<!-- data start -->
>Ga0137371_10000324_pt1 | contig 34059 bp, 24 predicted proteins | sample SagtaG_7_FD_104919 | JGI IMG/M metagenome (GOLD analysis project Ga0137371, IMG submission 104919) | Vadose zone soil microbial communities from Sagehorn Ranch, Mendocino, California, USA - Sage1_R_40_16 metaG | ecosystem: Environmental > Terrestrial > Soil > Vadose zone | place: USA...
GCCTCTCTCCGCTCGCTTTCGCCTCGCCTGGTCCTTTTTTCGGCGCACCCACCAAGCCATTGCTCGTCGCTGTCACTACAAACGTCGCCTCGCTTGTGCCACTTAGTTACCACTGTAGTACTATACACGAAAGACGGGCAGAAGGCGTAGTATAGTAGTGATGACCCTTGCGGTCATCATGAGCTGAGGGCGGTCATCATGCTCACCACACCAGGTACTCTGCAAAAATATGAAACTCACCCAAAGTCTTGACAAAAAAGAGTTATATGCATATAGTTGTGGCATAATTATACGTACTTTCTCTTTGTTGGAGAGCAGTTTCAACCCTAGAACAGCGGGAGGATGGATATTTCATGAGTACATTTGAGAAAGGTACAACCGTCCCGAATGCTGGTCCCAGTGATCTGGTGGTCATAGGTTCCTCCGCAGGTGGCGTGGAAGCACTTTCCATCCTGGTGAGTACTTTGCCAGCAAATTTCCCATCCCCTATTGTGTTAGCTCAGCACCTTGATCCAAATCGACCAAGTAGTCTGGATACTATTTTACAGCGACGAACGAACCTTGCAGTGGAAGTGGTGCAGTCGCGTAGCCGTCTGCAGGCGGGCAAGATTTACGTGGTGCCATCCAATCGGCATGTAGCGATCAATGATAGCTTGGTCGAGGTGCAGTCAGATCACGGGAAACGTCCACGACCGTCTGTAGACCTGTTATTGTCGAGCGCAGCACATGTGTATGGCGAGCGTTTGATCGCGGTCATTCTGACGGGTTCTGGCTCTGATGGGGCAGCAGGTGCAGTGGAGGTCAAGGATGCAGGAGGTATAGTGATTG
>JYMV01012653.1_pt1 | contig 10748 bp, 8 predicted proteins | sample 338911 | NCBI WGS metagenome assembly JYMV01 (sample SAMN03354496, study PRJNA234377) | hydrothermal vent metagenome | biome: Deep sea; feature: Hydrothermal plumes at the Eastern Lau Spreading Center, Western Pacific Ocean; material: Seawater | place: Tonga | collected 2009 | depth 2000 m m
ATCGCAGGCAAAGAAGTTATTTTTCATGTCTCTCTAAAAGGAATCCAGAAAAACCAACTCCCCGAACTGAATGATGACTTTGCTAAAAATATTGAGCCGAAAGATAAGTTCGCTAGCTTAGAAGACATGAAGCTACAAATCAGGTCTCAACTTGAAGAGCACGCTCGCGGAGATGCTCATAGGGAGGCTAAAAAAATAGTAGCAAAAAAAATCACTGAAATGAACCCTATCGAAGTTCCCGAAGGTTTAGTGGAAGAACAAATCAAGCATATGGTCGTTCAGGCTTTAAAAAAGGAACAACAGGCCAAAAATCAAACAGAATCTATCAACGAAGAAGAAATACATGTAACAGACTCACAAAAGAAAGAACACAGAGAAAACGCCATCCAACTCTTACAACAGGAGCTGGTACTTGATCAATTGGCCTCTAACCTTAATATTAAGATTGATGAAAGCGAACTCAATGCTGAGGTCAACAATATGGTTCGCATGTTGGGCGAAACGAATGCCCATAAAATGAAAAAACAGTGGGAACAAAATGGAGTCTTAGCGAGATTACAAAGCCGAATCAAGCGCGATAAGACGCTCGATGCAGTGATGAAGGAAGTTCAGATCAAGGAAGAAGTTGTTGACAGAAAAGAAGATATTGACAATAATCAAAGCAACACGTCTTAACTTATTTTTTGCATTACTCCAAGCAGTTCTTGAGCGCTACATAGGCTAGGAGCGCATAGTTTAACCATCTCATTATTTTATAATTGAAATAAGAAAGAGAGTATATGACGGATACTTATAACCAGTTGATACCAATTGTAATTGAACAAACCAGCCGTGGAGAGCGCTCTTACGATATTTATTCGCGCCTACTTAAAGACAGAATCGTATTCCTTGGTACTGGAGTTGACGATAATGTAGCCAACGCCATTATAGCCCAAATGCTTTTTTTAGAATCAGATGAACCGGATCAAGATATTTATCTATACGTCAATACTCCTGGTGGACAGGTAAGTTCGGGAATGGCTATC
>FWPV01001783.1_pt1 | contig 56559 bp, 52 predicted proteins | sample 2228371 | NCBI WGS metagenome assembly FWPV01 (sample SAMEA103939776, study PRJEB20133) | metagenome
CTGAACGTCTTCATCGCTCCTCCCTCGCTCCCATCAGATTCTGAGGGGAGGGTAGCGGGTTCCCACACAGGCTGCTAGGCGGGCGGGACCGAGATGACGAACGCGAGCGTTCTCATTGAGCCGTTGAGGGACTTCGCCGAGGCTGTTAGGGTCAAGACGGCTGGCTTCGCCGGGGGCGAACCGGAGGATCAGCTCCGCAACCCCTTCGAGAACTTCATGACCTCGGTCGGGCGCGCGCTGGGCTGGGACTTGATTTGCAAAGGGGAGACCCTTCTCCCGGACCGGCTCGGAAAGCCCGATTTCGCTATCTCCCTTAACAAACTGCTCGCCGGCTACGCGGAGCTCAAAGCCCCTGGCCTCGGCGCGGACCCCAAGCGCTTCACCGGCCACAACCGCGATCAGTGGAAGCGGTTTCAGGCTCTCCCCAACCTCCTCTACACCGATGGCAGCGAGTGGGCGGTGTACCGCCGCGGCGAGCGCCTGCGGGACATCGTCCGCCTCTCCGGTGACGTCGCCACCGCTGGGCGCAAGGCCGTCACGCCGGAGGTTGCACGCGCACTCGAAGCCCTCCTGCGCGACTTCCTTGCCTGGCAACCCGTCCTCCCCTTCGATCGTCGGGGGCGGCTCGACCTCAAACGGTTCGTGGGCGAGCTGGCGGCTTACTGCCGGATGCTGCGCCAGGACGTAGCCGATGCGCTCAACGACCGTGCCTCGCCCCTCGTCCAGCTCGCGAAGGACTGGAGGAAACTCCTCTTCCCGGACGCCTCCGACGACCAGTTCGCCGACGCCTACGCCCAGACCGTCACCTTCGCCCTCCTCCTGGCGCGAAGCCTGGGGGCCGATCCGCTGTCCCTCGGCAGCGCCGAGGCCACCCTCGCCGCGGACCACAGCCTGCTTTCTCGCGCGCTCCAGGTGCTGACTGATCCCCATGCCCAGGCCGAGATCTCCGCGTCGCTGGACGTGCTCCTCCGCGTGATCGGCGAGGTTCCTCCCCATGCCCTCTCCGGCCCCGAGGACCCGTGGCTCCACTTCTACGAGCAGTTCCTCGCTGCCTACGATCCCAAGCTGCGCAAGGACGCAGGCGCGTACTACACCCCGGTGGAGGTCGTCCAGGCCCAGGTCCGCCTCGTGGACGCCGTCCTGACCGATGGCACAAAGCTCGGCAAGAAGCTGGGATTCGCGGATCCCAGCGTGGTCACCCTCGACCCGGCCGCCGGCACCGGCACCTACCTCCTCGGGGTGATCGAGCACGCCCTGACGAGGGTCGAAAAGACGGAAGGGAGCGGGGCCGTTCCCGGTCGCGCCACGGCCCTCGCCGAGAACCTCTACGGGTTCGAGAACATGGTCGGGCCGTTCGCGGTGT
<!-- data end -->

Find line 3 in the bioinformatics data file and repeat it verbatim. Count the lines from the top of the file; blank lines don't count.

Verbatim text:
>JYMV01012653.1_pt1 | contig 10748 bp, 8 predicted proteins | sample 338911 | NCBI WGS metagenome assembly JYMV01 (sample SAMN03354496, study PRJNA234377) | hydrothermal vent metagenome | biome: Deep sea; feature: Hydrothermal plumes at the Eastern Lau Spreading Center, Western Pacific Ocean; material: Seawater | place: Tonga | collected 2009 | depth 2000 m m